The selection of these experts and the execution of this order are entrusted to the director of the Zeiss works at Jena, Comrade Dobrovolsky. Simultaneously it is decreed that the restoration of the main undertaking Zeiss-Jena be to be forced in accordance with previous decrees. Signed: Minister for Precision Industry, by plenipotentiary powers from the Council of Ministers of the U. S. S. R.’

    So Dobrovolsky had achieved a partial success. It had been decided that the first step was to dismantle the Zeiss experts. But what was one to make of the fact that one and the same decree demanded the destruction and also the ’forced restoration’ of one and the same undertaking?

    Some days previously, in the Tagliche Rundschau I had read a nauseating letter written by one of the German specialists who had been sent to the Soviet Union on the basis of an ’individual contract’, which really meant compulsion. The happy expert hastened to inform the world that he was doing very well and was earning 10, 000 rubles a month. At this same period Marshal Sokolovsky was receiving 5, 000 rubles a month. The average Soviet engineer receives 800 to 1, 200 rubles a month.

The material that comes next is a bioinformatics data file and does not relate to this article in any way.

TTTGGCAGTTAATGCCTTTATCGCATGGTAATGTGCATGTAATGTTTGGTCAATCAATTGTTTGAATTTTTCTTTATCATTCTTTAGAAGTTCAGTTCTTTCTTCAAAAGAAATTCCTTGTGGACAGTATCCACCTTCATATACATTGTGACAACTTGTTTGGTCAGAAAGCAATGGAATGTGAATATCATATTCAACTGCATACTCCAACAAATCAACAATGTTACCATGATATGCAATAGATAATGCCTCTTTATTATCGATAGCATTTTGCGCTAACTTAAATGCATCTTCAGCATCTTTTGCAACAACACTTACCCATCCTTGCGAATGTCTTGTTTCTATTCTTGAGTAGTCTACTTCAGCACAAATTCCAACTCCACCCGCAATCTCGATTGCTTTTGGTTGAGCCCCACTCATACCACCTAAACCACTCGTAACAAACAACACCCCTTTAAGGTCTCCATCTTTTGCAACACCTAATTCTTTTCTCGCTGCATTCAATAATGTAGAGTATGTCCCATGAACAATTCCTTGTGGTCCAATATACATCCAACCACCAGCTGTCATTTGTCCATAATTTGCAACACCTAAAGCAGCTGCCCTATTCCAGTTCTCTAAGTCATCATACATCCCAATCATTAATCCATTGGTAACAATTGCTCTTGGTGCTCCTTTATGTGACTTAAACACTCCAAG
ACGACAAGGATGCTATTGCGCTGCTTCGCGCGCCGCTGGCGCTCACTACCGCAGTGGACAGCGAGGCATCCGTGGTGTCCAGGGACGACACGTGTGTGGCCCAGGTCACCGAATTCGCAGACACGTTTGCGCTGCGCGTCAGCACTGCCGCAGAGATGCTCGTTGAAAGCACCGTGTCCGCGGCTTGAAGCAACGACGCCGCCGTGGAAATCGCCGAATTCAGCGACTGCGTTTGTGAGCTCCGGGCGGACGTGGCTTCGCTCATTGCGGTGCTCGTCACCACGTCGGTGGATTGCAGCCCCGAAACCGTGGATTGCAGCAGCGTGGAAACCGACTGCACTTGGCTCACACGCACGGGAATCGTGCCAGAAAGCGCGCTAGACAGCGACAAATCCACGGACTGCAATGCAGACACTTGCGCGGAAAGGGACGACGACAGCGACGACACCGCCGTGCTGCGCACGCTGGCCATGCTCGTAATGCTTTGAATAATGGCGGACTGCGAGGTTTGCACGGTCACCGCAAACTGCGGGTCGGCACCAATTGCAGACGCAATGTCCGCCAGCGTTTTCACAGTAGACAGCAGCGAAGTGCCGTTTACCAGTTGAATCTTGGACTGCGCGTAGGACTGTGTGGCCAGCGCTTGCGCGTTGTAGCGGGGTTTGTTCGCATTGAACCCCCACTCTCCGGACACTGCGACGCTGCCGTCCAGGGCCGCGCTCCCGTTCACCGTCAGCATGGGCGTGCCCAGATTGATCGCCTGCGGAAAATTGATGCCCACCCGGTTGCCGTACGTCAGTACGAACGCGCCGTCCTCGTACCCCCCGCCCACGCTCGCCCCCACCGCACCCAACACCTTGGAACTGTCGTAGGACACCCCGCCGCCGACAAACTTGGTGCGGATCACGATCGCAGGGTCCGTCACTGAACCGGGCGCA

The deed was done: a considerable proportion of the workers and technical staff at Jena was sent to the East ’on the basis of individual contracts’. The Zeiss output fell. Dobrovolsky celebrated his victory, and sought to convince everybody of the soundness of his theory that the Zeiss works must be dismantled completely. But now Major Dubov and I were traveling to Jena as spies venturing into the enemy camp.

    “Why, old colleague, how’s things?” Major Dubov shook Dobrovolsky’s hand effusively.

    “What wind has blown you here?” The general welcomed his old comrade in a somewhat unfriendly manner. He behaved like a dictator in the works, and simultaneously like the commander of a besieged fortress. Especially when his visitors smelt of the S. M. A.